The waterfalls are quite spectacular.

Snoqualamie Falls
Wallace Falls

There’s water everywhere you go.

Carkeek Park, Seattle
Camano Island
Mukilteo
Skykomish River
Wallace River
Bitter Lake
Puget Sound

When the sun sets and reflects off the ocean…nothing compares to that.

Western Washington is surrounded by majestic Mountains. The views are breathtaking.

Mt. Rainier
Mt. Baker
The Olympic Mountains
Winter on Stevens Pass in the Cascade Mountains

There are so many places to hike and enjoy the natural beauty of the woodlands in this area.

American bald eagles nesting atop a tree on Whidbey Island

The distinctive change in seasons is yet another wonder of the Pacific Northwest.

Fall in Ballard
Winter in Everett
Winter in Seattle
Spring in Mukilteo
Summer in Seattle

Western Washington has its own culture and quirkiness attached to it as well.

Pike Place Market before the pandemic
Historic Arlington
LaConnor
Olympic Sculpture Park, Seattle
Fremont troll
Jimmy Hendricks statue, downtown Seattle
Ballard Locks
Camano Island
Fort Casey
Random art murals everywhere. This particular one is by a local spray paint artist known as “henry”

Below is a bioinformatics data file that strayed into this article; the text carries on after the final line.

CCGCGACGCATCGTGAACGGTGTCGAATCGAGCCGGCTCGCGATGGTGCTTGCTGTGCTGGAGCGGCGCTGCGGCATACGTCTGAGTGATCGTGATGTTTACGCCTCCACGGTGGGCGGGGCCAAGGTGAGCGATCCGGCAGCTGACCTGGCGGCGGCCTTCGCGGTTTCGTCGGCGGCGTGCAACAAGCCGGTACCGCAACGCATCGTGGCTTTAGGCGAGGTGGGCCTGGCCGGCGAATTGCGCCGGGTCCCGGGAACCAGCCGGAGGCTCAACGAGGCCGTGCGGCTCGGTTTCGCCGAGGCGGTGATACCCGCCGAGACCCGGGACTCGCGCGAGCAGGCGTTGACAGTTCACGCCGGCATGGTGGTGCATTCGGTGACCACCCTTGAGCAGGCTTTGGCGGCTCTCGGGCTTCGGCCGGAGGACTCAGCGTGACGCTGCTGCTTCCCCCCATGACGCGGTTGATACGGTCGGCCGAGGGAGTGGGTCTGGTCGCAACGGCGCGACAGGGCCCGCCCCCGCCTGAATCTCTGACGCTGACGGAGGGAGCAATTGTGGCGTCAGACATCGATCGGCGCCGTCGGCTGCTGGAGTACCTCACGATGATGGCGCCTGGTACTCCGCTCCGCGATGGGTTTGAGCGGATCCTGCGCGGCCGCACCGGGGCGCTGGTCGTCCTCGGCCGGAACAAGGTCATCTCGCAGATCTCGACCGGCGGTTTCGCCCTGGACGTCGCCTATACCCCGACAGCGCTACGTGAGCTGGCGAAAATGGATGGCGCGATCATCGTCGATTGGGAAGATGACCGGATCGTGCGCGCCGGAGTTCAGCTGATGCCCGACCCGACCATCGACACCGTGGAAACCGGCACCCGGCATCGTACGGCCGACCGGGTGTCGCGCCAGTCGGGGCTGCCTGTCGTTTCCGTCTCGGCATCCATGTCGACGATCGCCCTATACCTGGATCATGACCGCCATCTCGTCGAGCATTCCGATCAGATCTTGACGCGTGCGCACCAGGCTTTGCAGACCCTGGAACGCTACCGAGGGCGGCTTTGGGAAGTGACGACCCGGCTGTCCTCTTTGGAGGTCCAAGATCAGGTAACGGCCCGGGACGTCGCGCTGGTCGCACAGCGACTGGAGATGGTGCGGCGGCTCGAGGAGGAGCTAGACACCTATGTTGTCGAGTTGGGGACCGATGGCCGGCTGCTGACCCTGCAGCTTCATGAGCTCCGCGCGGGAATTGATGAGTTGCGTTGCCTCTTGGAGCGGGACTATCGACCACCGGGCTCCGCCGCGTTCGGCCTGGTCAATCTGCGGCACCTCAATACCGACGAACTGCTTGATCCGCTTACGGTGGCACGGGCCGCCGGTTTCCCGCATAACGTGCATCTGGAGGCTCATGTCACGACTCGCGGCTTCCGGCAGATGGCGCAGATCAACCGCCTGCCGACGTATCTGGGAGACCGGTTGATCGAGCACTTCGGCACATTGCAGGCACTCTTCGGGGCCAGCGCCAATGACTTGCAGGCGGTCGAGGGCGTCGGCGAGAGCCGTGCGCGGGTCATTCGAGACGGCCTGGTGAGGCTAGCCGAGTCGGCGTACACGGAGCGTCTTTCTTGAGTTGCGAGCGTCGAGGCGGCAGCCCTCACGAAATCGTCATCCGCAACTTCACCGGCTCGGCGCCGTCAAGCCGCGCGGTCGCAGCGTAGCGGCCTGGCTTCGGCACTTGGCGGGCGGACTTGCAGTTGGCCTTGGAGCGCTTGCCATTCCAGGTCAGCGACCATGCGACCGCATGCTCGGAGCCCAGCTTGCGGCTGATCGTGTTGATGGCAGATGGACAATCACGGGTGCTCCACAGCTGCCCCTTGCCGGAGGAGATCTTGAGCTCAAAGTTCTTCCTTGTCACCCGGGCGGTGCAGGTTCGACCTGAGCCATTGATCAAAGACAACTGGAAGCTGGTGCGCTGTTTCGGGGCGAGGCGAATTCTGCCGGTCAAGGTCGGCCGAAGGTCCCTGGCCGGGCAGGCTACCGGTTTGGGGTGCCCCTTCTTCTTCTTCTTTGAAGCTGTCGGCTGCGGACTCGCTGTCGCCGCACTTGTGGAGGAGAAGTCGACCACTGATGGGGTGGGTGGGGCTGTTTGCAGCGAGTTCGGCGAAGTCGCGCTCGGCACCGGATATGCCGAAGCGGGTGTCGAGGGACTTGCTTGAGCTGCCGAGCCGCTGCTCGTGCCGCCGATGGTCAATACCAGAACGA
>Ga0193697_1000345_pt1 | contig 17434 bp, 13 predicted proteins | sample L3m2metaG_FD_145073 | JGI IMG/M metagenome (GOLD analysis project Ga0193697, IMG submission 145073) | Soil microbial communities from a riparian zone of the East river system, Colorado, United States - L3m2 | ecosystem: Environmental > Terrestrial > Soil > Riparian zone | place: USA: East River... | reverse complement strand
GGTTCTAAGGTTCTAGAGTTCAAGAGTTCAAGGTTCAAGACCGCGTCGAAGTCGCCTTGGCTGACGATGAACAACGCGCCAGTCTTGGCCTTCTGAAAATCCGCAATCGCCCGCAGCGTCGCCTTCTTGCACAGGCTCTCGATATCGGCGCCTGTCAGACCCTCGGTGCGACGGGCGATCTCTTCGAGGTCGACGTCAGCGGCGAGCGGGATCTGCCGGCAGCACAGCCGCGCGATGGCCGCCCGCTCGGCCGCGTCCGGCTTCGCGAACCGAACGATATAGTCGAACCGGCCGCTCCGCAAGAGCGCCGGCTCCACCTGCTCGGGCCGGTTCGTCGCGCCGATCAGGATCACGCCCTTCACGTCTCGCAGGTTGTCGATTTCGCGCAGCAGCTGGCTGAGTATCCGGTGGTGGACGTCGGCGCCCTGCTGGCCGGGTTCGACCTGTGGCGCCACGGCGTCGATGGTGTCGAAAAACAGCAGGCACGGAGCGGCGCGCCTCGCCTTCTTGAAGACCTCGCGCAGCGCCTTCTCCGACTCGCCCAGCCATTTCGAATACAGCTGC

Seattle Pier, which is about to be dismantled 😞
Leavenworth, one of our favorite places

The photos and images here don’t do the Pacific Northwest justice. It’s one of those places you have to experience in person. Although this worldwide pandemic has put a halt on much of what used to be considered “normal”, such as travel, dining out, and just spending time with friends, one positive outcome from all this has been the bonding time and reconnection my little family has had. We’re enjoying our natural surroundings, getting outside, finding new things to do, and soaking in the beauty around us, PNW “coastal distancing” style.

Needless to say, we love our new environment and have settled in quite nicely to what we now call home (for me, it’s a return home).

Stay safe, everyone, and cherish this time with loved ones.

To Publish or Not To Publish…

To publish or not to publish…

That’s a good question!

Unfortunately, I don’t know the answer. Making the decision to publish a book is very personal, and many factors need to be taken into consideration.

Publish_bookYou spend months, maybe even years working on writing a book. You slave and bleed over every word, every detailed description, every conversation and interaction between characters until you finally type the last word. But the journey isn’t over yet.  It has only just begun.